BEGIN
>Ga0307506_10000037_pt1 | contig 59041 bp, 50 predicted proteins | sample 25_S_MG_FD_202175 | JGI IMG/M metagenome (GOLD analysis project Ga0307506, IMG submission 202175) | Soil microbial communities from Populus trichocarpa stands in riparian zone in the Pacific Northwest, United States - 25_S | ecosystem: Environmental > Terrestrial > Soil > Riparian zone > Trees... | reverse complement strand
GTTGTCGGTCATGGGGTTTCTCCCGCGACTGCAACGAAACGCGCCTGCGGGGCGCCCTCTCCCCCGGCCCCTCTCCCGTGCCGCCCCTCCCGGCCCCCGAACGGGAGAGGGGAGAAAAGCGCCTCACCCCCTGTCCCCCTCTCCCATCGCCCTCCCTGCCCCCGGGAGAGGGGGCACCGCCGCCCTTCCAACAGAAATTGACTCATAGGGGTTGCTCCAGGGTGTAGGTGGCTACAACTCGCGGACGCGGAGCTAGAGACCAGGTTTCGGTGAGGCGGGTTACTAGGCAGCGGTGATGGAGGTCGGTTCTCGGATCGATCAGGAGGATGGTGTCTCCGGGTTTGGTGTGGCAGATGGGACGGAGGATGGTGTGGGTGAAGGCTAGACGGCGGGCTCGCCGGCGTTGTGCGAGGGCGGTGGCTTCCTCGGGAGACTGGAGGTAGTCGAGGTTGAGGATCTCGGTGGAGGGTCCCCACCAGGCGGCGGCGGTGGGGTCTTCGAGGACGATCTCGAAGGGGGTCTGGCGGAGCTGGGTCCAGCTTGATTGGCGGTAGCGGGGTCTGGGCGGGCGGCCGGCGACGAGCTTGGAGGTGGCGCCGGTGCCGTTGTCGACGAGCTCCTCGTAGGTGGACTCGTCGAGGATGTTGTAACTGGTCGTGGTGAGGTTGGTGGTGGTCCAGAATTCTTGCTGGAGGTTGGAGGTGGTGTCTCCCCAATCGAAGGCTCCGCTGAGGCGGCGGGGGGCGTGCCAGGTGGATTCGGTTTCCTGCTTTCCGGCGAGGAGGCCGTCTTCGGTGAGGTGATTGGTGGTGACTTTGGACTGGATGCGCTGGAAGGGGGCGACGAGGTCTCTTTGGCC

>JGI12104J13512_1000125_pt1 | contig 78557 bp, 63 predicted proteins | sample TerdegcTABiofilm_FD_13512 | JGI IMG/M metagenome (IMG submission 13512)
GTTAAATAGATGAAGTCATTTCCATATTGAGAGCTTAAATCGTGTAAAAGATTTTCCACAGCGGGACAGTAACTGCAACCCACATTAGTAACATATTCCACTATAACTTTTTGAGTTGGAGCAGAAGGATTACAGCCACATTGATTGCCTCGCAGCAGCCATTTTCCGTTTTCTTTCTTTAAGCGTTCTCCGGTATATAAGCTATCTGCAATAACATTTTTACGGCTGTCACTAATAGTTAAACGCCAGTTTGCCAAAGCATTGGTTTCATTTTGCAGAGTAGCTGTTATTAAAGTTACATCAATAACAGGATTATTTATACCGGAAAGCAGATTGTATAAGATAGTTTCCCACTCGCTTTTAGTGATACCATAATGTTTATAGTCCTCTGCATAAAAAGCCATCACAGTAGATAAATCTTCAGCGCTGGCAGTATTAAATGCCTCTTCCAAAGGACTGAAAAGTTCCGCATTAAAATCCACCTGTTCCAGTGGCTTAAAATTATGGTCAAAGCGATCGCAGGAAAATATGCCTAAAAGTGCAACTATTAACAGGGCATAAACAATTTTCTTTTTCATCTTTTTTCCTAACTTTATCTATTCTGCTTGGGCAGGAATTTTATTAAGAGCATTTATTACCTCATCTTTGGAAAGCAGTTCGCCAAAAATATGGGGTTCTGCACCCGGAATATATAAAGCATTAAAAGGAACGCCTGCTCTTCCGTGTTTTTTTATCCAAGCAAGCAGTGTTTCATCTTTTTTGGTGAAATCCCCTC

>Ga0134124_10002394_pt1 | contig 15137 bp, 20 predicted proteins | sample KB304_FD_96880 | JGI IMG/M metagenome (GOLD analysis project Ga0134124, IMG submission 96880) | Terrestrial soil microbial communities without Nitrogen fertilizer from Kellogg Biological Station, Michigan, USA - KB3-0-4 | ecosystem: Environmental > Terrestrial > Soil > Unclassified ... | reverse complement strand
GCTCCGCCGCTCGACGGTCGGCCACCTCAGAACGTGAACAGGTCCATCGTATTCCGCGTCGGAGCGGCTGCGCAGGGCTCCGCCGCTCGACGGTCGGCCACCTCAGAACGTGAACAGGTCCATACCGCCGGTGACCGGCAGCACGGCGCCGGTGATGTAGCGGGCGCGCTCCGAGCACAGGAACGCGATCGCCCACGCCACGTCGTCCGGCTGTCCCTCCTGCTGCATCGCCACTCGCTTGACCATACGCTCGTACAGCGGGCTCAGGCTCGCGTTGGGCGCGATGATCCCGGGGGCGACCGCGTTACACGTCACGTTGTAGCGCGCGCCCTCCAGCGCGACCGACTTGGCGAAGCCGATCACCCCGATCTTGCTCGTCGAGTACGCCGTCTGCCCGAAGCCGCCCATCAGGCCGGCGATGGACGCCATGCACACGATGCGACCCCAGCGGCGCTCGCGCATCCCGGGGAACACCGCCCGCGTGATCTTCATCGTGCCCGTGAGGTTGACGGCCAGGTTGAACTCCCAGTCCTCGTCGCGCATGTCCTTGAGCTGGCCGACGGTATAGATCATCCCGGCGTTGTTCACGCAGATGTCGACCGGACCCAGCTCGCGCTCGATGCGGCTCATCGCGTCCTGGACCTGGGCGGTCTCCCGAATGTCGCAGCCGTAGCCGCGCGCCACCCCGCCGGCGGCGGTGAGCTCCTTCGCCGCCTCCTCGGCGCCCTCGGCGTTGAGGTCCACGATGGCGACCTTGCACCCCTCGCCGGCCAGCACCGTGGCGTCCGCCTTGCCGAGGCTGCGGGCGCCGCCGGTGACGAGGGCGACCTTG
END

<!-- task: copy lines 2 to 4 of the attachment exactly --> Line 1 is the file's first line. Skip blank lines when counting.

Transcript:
GTTGTCGGTCATGGGGTTTCTCCCGCGACTGCAACGAAACGCGCCTGCGGGGCGCCCTCTCCCCCGGCCCCTCTCCCGTGCCGCCCCTCCCGGCCCCCGAACGGGAGAGGGGAGAAAAGCGCCTCACCCCCTGTCCCCCTCTCCCATCGCCCTCCCTGCCCCCGGGAGAGGGGGCACCGCCGCCCTTCCAACAGAAATTGACTCATAGGGGTTGCTCCAGGGTGTAGGTGGCTACAACTCGCGGACGCGGAGCTAGAGACCAGGTTTCGGTGAGGCGGGTTACTAGGCAGCGGTGATGGAGGTCGGTTCTCGGATCGATCAGGAGGATGGTGTCTCCGGGTTTGGTGTGGCAGATGGGACGGAGGATGGTGTGGGTGAAGGCTAGACGGCGGGCTCGCCGGCGTTGTGCGAGGGCGGTGGCTTCCTCGGGAGACTGGAGGTAGTCGAGGTTGAGGATCTCGGTGGAGGGTCCCCACCAGGCGGCGGCGGTGGGGTCTTCGAGGACGATCTCGAAGGGGGTCTGGCGGAGCTGGGTCCAGCTTGATTGGCGGTAGCGGGGTCTGGGCGGGCGGCCGGCGACGAGCTTGGAGGTGGCGCCGGTGCCGTTGTCGACGAGCTCCTCGTAGGTGGACTCGTCGAGGATGTTGTAACTGGTCGTGGTGAGGTTGGTGGTGGTCCAGAATTCTTGCTGGAGGTTGGAGGTGGTGTCTCCCCAATCGAAGGCTCCGCTGAGGCGGCGGGGGGCGTGCCAGGTGGATTCGGTTTCCTGCTTTCCGGCGAGGAGGCCGTCTTCGGTGAGGTGATTGGTGGTGACTTTGGACTGGATGCGCTGGAAGGGGGCGACGAGGTCTCTTTGGCC

>JGI12104J13512_1000125_pt1 | contig 78557 bp, 63 predicted proteins | sample TerdegcTABiofilm_FD_13512 | JGI IMG/M metagenome (IMG submission 13512)
GTTAAATAGATGAAGTCATTTCCATATTGAGAGCTTAAATCGTGTAAAAGATTTTCCACAGCGGGACAGTAACTGCAACCCACATTAGTAACATATTCCACTATAACTTTTTGAGTTGGAGCAGAAGGATTACAGCCACATTGATTGCCTCGCAGCAGCCATTTTCCGTTTTCTTTCTTTAAGCGTTCTCCGGTATATAAGCTATCTGCAATAACATTTTTACGGCTGTCACTAATAGTTAAACGCCAGTTTGCCAAAGCATTGGTTTCATTTTGCAGAGTAGCTGTTATTAAAGTTACATCAATAACAGGATTATTTATACCGGAAAGCAGATTGTATAAGATAGTTTCCCACTCGCTTTTAGTGATACCATAATGTTTATAGTCCTCTGCATAAAAAGCCATCACAGTAGATAAATCTTCAGCGCTGGCAGTATTAAATGCCTCTTCCAAAGGACTGAAAAGTTCCGCATTAAAATCCACCTGTTCCAGTGGCTTAAAATTATGGTCAAAGCGATCGCAGGAAAATATGCCTAAAAGTGCAACTATTAACAGGGCATAAACAATTTTCTTTTTCATCTTTTTTCCTAACTTTATCTATTCTGCTTGGGCAGGAATTTTATTAAGAGCATTTATTACCTCATCTTTGGAAAGCAGTTCGCCAAAAATATGGGGTTCTGCACCCGGAATATATAAAGCATTAAAAGGAACGCCTGCTCTTCCGTGTTTTTTTATCCAAGCAAGCAGTGTTTCATCTTTTTTGGTGAAATCCCCTC